The opioid epidemic brings to light the very real and challenging nature of post-operative pain control in our surgical and non-surgical patients. Multimodal pain management includes non-pharmacologic therapy such as ice, physical therapy and acupuncture in addition to non-opioid pharmacologic therapies including acetaminophen, anticonvulsants, antidepressants, muscle relaxants and non-steroidal anti-inflammatory drugs (NSAIDs). However, as a result of decreasing opioid use for pain management in our patients, we have had a proportional increase in NSAID use. But what do we really know and understand about NSAIDs and bone healing complications?
A closer look at fracture healing demonstrates cytokines and growth factors that are released both locally and systemically. This induces a mitogenic and osteogenic effect on osteoprogenitor cells. The formation of new blood vessels, in association with further growth factor and prostaglandin production, promotes differentiation of mesenchymal stem cells toward chondrogenic or osteogenic cells. This in turn becomes what we consider hard callus. Finally, this is followed by a remodeling phase with resorption and new bone formation.1,2
Non-steroidal anti-inflammatory drugs provide anti-inflammatory, antipyretic, analgesic and antithrombotic effects. They work through the inhibition of cyclooxygenase (COX)-1 and COX-2. The COX-1 and COX-2 enzymes play important roles in the synthesis of prostaglandin. Remember, that in order to have a normal bone healing process, prostaglandin production promotes chondrogenic and osteogenic cell formation. Thus, by inhibiting COX enzymes, we are inhibiting prostaglandin production, which in theory would inhibit bone healing. But is this what really happens?1,2
What Does The Literature Say?
The literature is divided in regard to bone healing and concomitant NSAID use. Both animal and human studies demonstrate mixed results on whether we are inhibiting normal bone formation with COX inhibition. There have been various studies that demonstrate NSAIDs are safe following fracture fixation and spinal fusions without negative effects on bone healing.3-6 On the contrary, there have also been human studies suggesting delayed healing and nonunions with the use of NSAIDs after various orthopedic procedures.7-10 In 2014, Jeffcoach and colleagues found that patients with long bone fractures who received NSAIDs in the postoperative period were twice as likely to develop a nonunion/malunion or infection.10 That said, the existing literature on post-op NSAID use has primarily focused on orthopedic and spine procedures. Research is sparse with regard to NSAID use after foot and ankle surgery.
Foot and ankle reconstruction procedures have been known to be painful and require lengthy recoveries. To increase the potential for osseous healing and minimize patient risk, further investigation is necessary to study the inherent side effects of NSAIDs on foot and ankle osteotomies and fusions. In 2019, Hassan and Karlock performed a retrospective study on elective foot and ankle osteotomies. They found that short-term use of oral ibuprofen and ketorolac did not demonstrate any association with nonunion.1
Due to the extensive pharmaceutical options including COX inhibitors and other NSAIDs that could all potentially inhibit various aspects of bone healing, we need more head-to-head comparative studies. Is ketorolac better than ibuprofen? Which drug is better post-operatively: naproxen or piroxicam?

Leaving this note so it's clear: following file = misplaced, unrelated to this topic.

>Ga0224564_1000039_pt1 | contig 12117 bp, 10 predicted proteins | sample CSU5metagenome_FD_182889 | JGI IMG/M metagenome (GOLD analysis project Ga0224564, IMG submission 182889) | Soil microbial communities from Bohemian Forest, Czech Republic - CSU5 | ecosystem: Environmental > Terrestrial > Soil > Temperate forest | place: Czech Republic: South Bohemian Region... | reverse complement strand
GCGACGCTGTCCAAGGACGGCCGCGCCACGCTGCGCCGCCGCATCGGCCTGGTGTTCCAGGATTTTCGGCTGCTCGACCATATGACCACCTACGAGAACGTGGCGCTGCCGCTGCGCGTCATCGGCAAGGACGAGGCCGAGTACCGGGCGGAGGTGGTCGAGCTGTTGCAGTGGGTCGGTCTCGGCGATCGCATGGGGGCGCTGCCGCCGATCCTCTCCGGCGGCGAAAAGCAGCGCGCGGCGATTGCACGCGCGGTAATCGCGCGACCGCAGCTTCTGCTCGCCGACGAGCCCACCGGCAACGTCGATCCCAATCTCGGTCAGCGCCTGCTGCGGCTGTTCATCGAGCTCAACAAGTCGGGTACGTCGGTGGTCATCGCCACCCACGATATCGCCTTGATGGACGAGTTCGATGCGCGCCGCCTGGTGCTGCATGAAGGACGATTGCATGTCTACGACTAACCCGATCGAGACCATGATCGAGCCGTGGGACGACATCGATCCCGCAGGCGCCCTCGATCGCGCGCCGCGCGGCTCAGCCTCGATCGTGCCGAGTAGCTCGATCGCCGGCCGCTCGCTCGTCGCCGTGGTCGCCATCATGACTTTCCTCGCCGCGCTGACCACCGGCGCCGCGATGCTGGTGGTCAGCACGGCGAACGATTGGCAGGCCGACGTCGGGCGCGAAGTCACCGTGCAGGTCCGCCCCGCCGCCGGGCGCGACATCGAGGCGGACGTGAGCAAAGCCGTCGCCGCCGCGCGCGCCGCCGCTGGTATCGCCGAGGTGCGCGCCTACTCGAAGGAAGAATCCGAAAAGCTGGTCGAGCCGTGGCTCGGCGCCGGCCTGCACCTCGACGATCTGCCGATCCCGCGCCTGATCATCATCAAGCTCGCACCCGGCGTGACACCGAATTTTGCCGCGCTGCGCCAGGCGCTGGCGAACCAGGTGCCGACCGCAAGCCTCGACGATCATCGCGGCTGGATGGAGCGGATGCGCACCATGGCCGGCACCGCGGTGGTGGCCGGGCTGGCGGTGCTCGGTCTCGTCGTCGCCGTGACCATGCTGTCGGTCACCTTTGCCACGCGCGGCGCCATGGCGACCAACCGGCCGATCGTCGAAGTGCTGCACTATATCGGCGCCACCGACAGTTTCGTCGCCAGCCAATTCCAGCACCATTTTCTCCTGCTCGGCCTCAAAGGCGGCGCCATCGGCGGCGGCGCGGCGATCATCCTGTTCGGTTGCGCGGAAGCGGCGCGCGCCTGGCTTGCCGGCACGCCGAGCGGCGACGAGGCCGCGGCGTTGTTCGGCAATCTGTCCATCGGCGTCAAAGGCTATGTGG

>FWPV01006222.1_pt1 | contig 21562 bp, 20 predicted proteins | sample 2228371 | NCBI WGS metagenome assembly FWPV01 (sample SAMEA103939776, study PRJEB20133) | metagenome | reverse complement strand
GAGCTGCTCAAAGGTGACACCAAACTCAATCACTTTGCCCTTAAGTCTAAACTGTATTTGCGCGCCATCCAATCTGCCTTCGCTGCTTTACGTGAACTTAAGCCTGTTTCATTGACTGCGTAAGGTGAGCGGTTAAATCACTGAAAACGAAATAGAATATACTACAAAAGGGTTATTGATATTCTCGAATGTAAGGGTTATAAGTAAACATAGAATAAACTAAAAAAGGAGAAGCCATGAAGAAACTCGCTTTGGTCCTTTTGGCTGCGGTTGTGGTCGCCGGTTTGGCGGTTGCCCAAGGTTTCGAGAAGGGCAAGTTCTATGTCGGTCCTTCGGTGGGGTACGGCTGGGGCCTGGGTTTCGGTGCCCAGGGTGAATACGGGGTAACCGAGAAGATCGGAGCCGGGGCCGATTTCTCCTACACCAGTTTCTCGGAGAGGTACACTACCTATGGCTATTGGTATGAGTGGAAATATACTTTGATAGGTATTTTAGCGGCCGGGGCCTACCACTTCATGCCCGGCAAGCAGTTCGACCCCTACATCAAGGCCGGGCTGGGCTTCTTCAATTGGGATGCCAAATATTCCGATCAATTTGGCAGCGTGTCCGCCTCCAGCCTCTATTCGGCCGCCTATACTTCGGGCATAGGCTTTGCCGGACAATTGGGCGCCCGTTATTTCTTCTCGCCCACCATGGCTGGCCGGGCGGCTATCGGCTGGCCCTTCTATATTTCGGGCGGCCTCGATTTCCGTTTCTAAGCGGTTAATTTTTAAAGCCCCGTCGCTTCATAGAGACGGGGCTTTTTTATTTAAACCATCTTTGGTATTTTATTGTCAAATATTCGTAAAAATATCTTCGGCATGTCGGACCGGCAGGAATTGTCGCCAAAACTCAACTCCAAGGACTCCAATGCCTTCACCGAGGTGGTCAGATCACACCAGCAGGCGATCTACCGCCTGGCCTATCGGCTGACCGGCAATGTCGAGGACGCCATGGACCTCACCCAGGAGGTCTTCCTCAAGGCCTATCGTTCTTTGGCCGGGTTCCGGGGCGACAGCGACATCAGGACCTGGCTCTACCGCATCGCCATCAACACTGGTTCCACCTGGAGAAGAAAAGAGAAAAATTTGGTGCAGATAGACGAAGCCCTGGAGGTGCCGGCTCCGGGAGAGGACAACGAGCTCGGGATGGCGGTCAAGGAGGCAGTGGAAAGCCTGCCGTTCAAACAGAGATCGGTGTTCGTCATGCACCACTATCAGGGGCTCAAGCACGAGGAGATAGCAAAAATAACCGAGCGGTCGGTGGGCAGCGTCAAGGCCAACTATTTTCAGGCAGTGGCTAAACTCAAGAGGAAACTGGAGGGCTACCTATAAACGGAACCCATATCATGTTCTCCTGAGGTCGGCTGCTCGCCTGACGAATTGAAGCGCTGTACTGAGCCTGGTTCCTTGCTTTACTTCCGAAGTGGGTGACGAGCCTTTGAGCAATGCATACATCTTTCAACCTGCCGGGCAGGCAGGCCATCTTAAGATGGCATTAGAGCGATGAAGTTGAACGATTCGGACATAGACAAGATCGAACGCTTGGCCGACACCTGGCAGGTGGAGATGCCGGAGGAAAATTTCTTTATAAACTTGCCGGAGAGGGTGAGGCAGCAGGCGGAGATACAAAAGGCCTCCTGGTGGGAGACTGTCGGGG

Our daily perioperative management of surgical and non-surgical foot and ankle patients is challenging. When it comes to NSAID use, we cannot take the potential risks lightly. More research is necessary to inform physicians how to adequately manage these risks.
Dr. Pirozzi is a Fellow of the American College of Foot and Ankle Surgeons (ACFAS) and serves as Vice President for ACFAS Region 2. She is currently practicing in Phoenix, Ariz.
1. Hassan MK, Karlock LG. The effect of post-operative NSAID administration on bone healing after elective foot and ankle surgery. Foot Ankle Surg. 2019. doi: 10.1016/j.fas.2019.05.016.
2. Marquez-Lara A, Hutchinson ID, Nunez F Jr, Smith TL, Miller AM. Nonsteroidal anti-inflammatory drugs and bone-Healing. J Bone Joint Surg. 2006;4(3):e4.
3. Davis TR, Ackroyd CE. Non-steroidal anti-inflammatory agents in the management of Colles’ fractures. Br J Clin Pract. 1988;42(5):184-189.
4. Adolphson P, Abbaszadegan H, Jonsson U, Dalen N, Sjoberg HE, Kalen S. No effects of piroxicam on osteopenia and recovery after Colles’ fracture. A randomized, double-blind, placebo-controlled, prospective trial. Arch Orthop Trauma Surg. 1993;112(3):127-130.
5. Pradhan BB, Tatsumi RL, Gallina J, Kuhns CA, Wang JC, Dawson EG. Ketorolac and spinal fusion: does the perioperative use of ketorolac really inhibit spinal fusion? Spine (Phila Pa 1976). 2008;33(19):2079-2082.
6. Bhattacharyya T, Levin R, Vrahas MS, Solomon DH. Nonsteroidal anti-inflammatory drugs and nonunion of humeral shaft fractures. Arthritis Rheum. 2005;53(3):364-367.
7. Park SY, Moon SH, Park MS, Oh KS, Lee HM. The effects of ketorolac injected via patient controlled analgesia postoperatively on spinal fusion. Yonsei Med J. 2005;46(2):245-251.
8. Burd TA, Hughes MS, Anglen JO. Heterotopic ossification prophylaxis with indomethacin increases the risk of long-bone nonunion. J Bone Joint Surg Br. 2003;85(5):700-705.
9. Giannoudis PV, MacDonald DA, Matthews SJ, Smith RM, Furlong AJ, De Boer P. Nonunion of the femoral diaphysis. The influence of reaming and non-steroidal anti-inflammatory drugs. J Bone Joint Surg Br. 2000;82(5):655-658.
10. Jeffcoach DR, Sams VG, Sams VG, et al. Nonsteroidal anti-inflammatory drugs’ impact on nonunion and infection rates in long-bone fractures. J Trauma Acute Care Surg. 2014;76(3):779-783.